Last Updated: Monday, Feb. 15, 2016, 8:25 p.m.

The black barbershop is often affectionately known as the “Black Man’s Country Club.”  

Here, many topics are discussed, many debates are started and many attempts at solving community problems are made.

Sharod the Barber, who runs the “Against the Grain” barbershop along 16th Street South, says he tries to make his business a positive force in the community. 

“I got a $5 Wednesday for kids,” said Sharod. “I do that every Wednesday because of the mothers don't have the opportunity to pay for kids haircuts and stuff of the nature. So I try to do my best to contribute my part.”

Some among his colleagues, like fellow barber Derrick Thomas, feel they need to do more.

“Martin Luther King tried to save us, we still in the same predicament,” said Thomas, “Malcolm X and the list goes on and on, we still in the same predicament. We gotta come back to the laws, statutes and commandments of the most high, and that's the Bible. And we'll see change.”

The recent violence in south St. Pete that claimed the lives of seven young black males has both barbers and clients at Against the Grain very concerned about the future of this community’s youngest residents.

“It ain't easy,” said Aquez Ramsey, 16, while sitting in of the barber’s chairs at Against the Grain. “Major influences, drugs, crime, just trying to fit in. You just gotta know what you want out of life. What do you want out of life? I wanna be successful.  Successful doing what?  Doing whatever I need to do -- putting money on the table, feeding my family, being respectful.  Just growing up in this day and age, you don't know what's gonna happen.”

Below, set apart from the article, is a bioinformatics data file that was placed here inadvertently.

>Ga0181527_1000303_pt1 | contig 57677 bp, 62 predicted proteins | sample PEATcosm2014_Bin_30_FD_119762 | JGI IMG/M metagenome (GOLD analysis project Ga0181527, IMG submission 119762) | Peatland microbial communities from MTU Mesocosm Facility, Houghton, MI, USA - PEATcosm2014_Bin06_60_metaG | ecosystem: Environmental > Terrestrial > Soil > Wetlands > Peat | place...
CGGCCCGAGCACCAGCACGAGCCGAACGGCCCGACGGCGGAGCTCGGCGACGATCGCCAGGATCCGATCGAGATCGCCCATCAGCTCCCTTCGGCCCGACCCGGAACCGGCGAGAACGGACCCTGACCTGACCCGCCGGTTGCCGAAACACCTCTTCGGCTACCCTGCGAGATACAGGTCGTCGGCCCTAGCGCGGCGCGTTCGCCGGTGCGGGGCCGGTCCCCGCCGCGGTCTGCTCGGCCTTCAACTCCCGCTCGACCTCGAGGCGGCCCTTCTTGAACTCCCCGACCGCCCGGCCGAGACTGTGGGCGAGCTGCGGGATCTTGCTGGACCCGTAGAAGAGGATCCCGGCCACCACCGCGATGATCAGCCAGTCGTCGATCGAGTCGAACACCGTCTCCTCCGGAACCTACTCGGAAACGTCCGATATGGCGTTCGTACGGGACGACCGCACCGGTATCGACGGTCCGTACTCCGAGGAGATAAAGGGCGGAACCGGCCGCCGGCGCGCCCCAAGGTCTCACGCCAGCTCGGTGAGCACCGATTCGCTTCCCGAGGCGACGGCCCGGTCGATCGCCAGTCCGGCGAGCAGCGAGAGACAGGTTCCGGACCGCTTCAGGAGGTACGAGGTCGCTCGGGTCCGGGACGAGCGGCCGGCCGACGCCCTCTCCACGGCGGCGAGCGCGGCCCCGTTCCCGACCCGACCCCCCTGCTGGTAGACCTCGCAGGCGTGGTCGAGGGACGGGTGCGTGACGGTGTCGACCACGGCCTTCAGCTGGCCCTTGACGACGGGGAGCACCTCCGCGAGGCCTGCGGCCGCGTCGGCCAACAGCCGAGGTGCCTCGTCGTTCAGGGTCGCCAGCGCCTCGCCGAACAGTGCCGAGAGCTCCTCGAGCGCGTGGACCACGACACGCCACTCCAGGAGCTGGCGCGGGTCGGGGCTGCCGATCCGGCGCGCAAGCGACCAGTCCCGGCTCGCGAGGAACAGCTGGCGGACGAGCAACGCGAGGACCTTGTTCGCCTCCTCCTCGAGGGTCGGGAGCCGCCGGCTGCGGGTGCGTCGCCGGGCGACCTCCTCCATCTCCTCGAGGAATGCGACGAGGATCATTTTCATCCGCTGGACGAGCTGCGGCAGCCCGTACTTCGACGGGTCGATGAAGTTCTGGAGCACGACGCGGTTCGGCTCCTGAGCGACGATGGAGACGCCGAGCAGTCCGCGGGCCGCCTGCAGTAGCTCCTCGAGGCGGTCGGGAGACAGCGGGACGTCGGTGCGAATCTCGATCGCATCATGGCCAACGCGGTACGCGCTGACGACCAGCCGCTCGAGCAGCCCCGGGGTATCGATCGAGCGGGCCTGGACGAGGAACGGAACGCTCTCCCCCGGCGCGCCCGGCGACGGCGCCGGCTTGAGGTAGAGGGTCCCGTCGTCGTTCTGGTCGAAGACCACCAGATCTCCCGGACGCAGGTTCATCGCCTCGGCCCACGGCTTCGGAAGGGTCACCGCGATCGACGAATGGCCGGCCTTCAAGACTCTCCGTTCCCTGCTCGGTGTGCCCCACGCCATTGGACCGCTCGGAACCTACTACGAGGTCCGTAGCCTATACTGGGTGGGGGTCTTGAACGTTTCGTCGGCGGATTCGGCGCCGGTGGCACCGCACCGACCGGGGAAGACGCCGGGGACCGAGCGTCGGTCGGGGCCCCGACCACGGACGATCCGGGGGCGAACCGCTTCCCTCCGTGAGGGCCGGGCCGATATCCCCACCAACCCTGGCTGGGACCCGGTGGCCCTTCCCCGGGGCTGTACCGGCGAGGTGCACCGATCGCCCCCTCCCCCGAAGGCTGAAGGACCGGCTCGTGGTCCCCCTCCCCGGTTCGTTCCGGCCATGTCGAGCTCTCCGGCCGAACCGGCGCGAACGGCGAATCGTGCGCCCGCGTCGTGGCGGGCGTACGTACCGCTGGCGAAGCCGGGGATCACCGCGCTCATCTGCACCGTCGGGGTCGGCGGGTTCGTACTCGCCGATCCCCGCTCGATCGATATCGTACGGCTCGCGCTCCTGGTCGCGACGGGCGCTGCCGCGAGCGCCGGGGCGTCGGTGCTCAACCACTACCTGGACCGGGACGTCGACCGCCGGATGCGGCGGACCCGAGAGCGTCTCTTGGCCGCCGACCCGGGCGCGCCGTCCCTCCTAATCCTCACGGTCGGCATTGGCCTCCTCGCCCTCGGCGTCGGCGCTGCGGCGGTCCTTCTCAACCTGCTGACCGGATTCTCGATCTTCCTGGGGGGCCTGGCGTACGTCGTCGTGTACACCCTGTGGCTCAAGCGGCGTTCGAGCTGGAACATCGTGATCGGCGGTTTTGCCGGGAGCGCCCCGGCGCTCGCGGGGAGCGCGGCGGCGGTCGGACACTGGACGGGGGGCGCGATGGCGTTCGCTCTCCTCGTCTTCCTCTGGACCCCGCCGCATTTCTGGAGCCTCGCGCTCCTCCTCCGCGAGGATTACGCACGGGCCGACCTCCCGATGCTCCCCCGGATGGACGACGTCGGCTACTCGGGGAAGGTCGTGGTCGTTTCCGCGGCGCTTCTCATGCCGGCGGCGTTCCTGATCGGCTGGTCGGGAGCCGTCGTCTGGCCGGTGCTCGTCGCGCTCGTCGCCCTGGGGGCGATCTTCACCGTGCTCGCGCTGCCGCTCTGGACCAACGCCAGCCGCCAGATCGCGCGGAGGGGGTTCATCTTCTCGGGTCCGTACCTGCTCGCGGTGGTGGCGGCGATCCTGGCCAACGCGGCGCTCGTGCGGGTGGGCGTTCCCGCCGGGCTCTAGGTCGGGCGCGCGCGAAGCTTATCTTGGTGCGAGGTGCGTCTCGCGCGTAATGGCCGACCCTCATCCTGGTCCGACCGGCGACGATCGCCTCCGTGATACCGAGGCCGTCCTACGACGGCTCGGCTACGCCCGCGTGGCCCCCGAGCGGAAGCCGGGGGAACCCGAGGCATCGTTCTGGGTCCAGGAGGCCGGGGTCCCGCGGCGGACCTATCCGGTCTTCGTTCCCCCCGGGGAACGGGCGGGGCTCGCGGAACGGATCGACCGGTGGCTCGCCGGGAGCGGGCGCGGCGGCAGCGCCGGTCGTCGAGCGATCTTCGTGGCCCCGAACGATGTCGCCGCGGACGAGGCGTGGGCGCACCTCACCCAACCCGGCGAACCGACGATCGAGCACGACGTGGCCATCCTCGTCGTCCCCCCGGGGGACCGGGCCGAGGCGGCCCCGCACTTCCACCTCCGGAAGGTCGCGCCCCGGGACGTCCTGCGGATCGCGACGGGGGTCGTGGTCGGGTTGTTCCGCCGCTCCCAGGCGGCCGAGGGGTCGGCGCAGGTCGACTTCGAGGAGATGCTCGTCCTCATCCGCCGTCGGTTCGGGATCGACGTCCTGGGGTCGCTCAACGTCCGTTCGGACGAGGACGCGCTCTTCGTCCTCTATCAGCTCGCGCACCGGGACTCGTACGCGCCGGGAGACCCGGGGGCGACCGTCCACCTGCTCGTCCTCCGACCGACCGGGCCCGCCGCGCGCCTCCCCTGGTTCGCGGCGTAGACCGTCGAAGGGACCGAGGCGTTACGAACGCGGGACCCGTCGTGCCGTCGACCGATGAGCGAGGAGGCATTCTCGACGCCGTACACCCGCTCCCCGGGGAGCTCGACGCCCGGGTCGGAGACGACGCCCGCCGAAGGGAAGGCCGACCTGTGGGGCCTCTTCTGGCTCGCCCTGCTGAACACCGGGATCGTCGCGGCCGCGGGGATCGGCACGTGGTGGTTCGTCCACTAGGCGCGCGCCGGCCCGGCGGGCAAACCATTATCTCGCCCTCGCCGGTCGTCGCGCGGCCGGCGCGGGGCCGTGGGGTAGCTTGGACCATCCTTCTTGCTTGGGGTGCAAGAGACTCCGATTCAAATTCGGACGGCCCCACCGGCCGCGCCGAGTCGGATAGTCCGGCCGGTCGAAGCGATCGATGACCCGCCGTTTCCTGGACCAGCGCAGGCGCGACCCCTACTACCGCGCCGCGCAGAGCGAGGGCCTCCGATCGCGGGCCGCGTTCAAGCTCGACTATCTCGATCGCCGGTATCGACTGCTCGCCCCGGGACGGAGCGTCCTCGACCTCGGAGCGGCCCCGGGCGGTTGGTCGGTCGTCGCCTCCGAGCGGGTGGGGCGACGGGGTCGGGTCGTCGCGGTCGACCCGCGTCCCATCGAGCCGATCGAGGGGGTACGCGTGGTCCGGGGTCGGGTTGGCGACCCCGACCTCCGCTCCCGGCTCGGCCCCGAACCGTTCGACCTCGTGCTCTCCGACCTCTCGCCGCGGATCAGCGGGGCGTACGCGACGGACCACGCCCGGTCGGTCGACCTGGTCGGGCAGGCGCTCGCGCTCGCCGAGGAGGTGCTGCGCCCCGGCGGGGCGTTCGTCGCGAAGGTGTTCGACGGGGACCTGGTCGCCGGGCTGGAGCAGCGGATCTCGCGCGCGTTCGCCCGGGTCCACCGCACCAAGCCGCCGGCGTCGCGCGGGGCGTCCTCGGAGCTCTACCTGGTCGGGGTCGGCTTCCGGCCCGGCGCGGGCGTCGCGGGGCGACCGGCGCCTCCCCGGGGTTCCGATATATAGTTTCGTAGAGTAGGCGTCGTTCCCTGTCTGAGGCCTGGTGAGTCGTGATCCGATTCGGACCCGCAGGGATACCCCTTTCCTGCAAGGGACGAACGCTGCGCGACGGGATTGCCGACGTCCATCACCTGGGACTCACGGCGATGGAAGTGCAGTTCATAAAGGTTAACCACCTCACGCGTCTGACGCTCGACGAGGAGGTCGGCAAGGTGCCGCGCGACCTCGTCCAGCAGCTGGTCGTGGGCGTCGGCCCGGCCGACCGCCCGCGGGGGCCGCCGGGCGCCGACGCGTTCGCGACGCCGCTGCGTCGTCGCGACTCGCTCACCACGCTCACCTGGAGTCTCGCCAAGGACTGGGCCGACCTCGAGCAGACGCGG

Aquez’s barber, Jason Robinson, is hoping Aquez will learn from his mistakes when he was that age.

“I went to jail when I was 18,” said Robinson. “Did some time, but luckily, glad I ain't been back. I'm trying to teach everybody else, don't even make that first mistake like me.”  

Young people like Aquez give lifetime south St. Pete resident Wibur Hunter hope. As a senior citizen now, he says hope is something he’ll never let go of.

“There is hope, because there's life,” said Hunter. “So if they've got life within themselves and some energy, yeah, there's hope. There's always hope.”